Some time ago I read this beautiful book, by Stephen Kuusisto. He is blind, and writes about “learning to savour the world by ear.” This brings to mind the moments that enrapture me every morning. My day starts early in the morning at five o’clock. It is still dark then and I like it that way. The quietness is soothing to the mind. As I do my yoga exercises, the dark turns to light. This transforming moment is called ‘Arunodaya’ in our country. The silence is filled with the chirping of the early birds. They call out to each other and I can hear them from different directions. I wonder what they are speaking about. It is a good way to begin the day.
Coming back to Eavesdropping, the author writes about his childhood, and how he learnt to hear everything around him. This book is about the art of listening. These days I see so many people walking about with their ears plugged, listening to music on their gadgets. I wonder if they ever pause to listen to the sounds of nature. I remember that some time ago a fellow-blogger wrote about hearing a bird-call. It is significant that everybody thought this was the ring tone of mobile phones!
I am now reading a fascinating book called ‘A Sense of the World’ by Jason Roberts. It is the biography of James Holman, an Englishman who was one of the greatest travellers of his times. He was blind. Roberts writes, “Holman began to use his ears not only to read people but to read the landscape. In this he was unusual, for while sound is crucial to the orientation of all blind, it rarely becomes the primary compensatory sense. Conventionally trained blind were (and still are) taught to rely most heavily on the sense of touch.” Holman was indeed an exceptional person, and his sense of hearing helped him to realize his dreams.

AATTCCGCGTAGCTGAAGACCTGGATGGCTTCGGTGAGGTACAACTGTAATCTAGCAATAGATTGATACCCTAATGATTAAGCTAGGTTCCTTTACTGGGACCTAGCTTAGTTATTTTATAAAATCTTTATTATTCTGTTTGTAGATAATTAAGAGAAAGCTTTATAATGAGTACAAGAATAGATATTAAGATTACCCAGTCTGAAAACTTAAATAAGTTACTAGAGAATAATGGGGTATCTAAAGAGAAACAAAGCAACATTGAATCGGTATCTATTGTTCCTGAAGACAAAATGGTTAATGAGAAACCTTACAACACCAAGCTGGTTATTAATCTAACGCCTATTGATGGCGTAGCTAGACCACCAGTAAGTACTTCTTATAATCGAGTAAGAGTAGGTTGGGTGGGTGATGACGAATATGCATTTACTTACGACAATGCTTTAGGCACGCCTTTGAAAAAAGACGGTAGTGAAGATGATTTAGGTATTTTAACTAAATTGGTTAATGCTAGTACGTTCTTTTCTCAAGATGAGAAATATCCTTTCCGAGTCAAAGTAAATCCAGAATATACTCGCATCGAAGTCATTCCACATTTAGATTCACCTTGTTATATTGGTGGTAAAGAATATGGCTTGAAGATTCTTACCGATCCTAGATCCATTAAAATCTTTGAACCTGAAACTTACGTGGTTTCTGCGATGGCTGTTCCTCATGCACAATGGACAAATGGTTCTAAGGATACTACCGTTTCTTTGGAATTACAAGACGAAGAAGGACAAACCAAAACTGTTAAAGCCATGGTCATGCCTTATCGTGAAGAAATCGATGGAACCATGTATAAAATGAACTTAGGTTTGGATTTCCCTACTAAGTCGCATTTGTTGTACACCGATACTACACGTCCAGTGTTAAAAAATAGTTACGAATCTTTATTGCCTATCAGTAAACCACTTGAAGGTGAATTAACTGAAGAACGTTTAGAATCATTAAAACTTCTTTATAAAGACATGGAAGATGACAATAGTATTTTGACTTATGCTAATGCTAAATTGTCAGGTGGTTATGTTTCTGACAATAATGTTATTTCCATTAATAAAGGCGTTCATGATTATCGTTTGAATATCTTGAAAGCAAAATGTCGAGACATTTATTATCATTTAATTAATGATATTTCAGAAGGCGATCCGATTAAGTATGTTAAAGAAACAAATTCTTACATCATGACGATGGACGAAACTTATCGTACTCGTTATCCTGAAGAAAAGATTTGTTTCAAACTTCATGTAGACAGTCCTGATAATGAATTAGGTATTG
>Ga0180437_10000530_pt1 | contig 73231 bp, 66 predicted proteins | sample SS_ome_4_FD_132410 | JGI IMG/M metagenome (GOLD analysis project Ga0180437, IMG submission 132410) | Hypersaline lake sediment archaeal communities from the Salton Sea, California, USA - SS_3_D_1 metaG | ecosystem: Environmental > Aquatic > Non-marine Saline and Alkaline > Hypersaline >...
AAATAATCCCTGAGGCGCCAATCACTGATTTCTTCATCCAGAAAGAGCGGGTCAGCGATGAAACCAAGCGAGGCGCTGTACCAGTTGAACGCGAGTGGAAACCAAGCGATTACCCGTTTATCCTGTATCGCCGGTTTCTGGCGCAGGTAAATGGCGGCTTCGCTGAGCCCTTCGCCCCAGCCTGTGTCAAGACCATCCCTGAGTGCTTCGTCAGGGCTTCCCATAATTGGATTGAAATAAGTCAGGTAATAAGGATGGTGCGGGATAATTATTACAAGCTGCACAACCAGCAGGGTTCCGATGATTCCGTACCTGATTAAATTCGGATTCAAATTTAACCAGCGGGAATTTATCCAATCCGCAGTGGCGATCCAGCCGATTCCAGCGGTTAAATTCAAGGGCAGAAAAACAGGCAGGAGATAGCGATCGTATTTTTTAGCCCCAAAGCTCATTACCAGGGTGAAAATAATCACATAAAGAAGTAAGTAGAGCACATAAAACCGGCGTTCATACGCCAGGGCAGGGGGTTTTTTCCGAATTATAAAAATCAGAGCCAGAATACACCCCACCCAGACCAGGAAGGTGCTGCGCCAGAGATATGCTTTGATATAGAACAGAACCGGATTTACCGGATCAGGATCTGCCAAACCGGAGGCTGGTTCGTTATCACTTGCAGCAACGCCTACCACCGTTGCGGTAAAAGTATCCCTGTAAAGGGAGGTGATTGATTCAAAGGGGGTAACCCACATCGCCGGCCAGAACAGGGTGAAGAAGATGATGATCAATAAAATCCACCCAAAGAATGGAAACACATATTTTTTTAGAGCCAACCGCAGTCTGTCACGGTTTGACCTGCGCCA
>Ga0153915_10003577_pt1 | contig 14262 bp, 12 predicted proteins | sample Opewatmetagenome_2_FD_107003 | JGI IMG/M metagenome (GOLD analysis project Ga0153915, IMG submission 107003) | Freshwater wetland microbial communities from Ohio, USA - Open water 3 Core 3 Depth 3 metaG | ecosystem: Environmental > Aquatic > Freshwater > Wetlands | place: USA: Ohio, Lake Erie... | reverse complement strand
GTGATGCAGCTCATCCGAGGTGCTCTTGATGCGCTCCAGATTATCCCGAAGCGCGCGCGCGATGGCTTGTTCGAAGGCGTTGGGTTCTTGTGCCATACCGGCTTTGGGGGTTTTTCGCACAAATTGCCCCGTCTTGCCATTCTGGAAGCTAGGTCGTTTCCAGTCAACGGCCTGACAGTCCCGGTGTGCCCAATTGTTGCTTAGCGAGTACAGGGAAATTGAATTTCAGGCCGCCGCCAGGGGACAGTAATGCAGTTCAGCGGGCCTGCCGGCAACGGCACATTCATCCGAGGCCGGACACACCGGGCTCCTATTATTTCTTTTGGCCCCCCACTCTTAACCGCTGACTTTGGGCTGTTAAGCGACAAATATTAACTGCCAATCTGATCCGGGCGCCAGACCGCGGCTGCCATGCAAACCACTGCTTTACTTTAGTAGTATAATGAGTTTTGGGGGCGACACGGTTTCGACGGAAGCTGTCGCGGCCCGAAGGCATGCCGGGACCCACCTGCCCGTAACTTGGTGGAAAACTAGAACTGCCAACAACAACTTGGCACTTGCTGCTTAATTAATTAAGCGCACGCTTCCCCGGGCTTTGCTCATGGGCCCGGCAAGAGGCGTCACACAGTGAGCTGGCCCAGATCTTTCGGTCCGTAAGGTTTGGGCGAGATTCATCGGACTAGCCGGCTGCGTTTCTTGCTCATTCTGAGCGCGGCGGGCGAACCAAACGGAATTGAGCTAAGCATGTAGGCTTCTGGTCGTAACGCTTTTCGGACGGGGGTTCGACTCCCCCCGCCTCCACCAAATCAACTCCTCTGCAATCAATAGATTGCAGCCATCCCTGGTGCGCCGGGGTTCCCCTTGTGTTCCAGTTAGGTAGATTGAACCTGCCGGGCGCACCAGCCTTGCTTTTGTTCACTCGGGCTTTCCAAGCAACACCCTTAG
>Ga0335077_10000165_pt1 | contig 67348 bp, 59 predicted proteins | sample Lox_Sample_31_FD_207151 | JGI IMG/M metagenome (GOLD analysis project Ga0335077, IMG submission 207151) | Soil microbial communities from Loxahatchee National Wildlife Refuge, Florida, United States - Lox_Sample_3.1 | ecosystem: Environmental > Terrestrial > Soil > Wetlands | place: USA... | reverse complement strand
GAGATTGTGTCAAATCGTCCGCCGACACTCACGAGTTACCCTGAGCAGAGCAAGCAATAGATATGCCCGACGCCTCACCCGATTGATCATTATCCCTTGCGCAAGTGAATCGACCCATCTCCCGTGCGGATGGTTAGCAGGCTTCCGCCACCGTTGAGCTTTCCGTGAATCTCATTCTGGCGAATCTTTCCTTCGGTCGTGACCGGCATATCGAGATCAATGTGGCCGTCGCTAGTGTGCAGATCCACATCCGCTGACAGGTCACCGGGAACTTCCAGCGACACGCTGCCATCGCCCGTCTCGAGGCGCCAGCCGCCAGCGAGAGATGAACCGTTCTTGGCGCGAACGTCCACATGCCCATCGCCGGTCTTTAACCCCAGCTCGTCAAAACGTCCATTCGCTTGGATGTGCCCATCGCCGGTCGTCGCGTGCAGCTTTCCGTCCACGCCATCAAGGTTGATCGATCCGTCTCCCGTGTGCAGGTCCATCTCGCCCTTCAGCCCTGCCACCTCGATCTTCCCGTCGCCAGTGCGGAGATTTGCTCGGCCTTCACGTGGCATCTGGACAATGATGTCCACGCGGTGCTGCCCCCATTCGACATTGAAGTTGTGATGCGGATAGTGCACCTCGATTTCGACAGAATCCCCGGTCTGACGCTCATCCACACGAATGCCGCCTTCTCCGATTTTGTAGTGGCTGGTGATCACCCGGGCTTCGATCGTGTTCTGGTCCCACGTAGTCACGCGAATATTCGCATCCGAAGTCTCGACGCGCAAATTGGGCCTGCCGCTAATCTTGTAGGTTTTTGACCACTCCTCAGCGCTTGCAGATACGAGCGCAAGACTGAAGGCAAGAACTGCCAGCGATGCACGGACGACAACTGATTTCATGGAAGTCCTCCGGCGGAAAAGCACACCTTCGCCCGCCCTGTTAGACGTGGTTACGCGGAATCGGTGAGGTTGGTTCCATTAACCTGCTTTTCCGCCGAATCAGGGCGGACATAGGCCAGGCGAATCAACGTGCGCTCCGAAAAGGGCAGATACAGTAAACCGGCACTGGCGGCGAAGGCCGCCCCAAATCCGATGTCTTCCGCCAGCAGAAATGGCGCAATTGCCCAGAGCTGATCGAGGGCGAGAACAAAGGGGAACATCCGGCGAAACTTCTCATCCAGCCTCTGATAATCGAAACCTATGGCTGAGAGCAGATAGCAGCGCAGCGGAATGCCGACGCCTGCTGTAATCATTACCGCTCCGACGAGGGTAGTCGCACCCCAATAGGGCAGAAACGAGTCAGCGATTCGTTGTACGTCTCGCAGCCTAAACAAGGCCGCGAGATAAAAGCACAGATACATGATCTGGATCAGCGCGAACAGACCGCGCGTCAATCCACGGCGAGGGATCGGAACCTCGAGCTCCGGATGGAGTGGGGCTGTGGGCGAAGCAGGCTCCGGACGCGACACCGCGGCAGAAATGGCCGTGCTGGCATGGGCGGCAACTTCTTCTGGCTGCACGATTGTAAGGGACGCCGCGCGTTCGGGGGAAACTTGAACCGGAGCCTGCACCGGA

It is afternoon. As I am writing this I can hear some birds calling to each other in the distance. There is a lot of twittering going on (please don’t mistake this for social media chatter). Some are talking non-stop, while others are letting out only a single chirp. Near at hand the bulbuls have come eat the chapati pieces that we offer them. We put the food there in the morning for the birds and squirrels. Sometimes the birds do not come, and the pieces of chapati become crisp in the sun. Now I can hear the sharp crunching sound as the birds eat them.
Holman writes thus about the blind person’s sense of hearing: “Others hear, but not as do the blind. He concentrates his very soul while he listens, and can detect the slightest variations, the finest fractional point of tone … they tell minutely all the alteration of welcome, of regard, of coldness, pleasure, pain, joy, reproof, and all that fill the measure of his misery or his mirth.”
A Sense of the World | Jason Roberts [.net]
These pages are devoted to the extraordinary James Holman, and to the bestselling biography of this nearly-forgotten man: A Sense of the World: How a Blind Man Became History’s Greatest Traveler, by Jason Roberts.